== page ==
The future of online learning belongs to small-size learning and learning anywhere.
Do you listen to music? Do you observe how you listen to music? It is random, depends on mood, maybe 5 songs in a row, maybe 1 or 2. Usually coupled with other simultaneous activities like Jogging or driving. You must be wondering what has music to do with education. Well, that’s the way online learning is going. The future belongs to small-size learning or problem solving and learning anywhere.
The Long-forgotten past:
A long time ago, people use to listen to music when someone else played for them and then Thomas Edison, invented phonograph in 1877. The year saw the first machine that could both record music and play it back. People were excited about the change.
The changes in technology:
In the 1890s, the transition to using flat disc records began, recognisable even today as a record. The main advantage of the disc record was that it could be more easily mass-produced. In 1958, RCA would change the future of home music consumption by introducing the RCA tape cartridge. An innovation possibly even more important than the cassette itself, however, was released by Sony in 1979: the Walkman. The advent of CD in 1980 and the advent of Mp3 in 1990. The inevitable rise of peer-to-peer music sharing resulted in one of the most infamous companies of the Internet age: Napster. All of these changes made music more accessible, cheaper to everyone. Then came the destroyer the Apple iPod, in 2001. The first generation iPod was a monster, containing a 5 GB hard drive that held 1,000 songs in your pocket. More important was the release in 2003 of iTunes 4 on Windows which changed everything and made Apple the biggest tech-music company in the world.
If you notice what happened in the music industry over the years is you can now listen to what you want. You don’t have to buy an album anymore, You now pay for one song when you download it or buy a subscription for access to the library. You can consume music at your will and any kind of music from a library of your choice. Self Education or self-learning:
The Streaming Revolution:
Pandora Launched in 2005, it pioneered the style of music recommendation service that would grow to become one of the biggest trends in modern music.Within the past few years, online streaming has surpassed digital music sales, adding to the worries that allowing listeners to access music for free (or very nearly free; a premium subscription to Spotify is only $10 per month)
What I have learnt in running an education startup is the fact students are more focused on getting the problem solved, the immediate task in hand, the project they are working on.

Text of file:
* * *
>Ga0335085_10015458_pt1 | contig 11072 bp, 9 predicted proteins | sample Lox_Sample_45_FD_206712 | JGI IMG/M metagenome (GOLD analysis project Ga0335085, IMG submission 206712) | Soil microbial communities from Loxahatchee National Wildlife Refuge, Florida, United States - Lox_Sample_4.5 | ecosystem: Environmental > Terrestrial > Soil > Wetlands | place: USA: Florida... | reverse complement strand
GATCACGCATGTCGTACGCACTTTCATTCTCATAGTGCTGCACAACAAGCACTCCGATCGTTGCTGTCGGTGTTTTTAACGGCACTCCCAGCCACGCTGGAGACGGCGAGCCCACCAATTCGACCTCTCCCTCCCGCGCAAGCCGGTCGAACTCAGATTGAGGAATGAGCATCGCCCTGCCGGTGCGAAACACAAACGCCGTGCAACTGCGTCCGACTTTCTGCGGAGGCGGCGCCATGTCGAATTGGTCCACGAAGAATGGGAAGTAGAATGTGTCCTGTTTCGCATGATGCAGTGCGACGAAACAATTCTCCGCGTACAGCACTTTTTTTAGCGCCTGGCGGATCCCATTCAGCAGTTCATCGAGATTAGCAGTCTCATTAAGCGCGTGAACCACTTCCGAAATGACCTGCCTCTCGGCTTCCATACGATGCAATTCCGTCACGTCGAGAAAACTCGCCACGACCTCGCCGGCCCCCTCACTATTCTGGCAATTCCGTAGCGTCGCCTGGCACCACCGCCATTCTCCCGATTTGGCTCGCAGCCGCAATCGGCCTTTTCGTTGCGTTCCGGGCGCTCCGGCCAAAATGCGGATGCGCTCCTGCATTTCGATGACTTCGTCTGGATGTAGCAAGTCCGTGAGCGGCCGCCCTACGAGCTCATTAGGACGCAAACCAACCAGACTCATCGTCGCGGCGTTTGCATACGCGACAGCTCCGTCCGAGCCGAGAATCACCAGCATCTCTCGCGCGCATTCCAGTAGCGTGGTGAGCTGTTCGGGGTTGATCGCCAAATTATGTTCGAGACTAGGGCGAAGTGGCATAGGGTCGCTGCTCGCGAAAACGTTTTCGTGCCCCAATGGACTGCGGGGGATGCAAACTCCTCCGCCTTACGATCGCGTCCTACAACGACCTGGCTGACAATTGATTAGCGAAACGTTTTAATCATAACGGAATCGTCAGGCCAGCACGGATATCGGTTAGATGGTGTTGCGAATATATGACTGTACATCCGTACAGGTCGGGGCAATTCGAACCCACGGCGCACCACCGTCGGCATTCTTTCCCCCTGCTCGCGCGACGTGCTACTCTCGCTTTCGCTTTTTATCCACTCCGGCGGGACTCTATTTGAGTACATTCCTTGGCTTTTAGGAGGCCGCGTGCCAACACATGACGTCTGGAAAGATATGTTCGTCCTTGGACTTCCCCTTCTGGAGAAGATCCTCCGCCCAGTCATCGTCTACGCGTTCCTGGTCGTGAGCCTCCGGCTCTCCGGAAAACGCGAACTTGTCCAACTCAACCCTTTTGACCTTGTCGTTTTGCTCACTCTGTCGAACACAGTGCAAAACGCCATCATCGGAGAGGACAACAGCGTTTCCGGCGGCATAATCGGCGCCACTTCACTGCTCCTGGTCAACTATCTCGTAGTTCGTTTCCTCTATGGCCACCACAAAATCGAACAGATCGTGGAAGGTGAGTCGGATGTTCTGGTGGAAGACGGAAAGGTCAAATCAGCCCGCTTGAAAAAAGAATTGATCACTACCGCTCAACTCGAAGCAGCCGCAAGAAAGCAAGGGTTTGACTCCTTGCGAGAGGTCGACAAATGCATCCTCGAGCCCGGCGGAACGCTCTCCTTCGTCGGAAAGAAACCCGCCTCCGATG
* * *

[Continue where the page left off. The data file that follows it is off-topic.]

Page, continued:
They don’t want to spend a long time mastering it, a quick fix, an immediate medicine to take the pain away. They will explore and if you have a solution now and they will be hooked on to it. The solution has to be simple and less time-consuming.
Coming to music part, the trends we noticed in music is evident in education, Every time there is a change in the music industry it is called that this will revolutionise education. Radio, Cassettes & CDs all were supposed to bring change in education. Things are clear now and it seems both industries are on the same destination. We either pay for the short course or subscriptions for the learning platform which is similar to music.
The traditional education is going to remain the same, that’s not changing or going anywhere.
There are a large number of players in the online learning market and it will remain like that and everyone can be profitable. The market is huge and it involves many disciplines from cooking to dancing to software. The key is the time of the module. Keep it beyond half an hour and die a slow death. Keep it short and to the point and you will gain tremendously.
When I began learning online, I realised it takes a huge effort in self-learning and coupled with too many distractions and I am sure a normal person would give up learning right after the first two lessons. Now the first thing I check now is how much time the course is going to take. If it is taking more than 2–3 hours a week I give up. That’s how the behaviour of normal consumer would be. We are more interested in giving up or trying later than putting up the hard work.
I realised the biggest difference between music and education is that the latter is no entertainment. It is hard work.
If I keep it short and attempt, again and again, I will be able to finish the course. Of the survey that we conducted among our students. 90% use devices to study and 95% are willing to pay for the content (self-learning) if it adds value. However, the modules need to be small and quick learning.
The online education industry needs to make learning interesting and entertaining. Keep learning like music, let people attempt many courses and a wide variety of genres like business, art, software etc. Let people gain skills they never thought they will and that’s the future we look forward to.
Originally published at https://www.linkedin.com on June 29, 2017.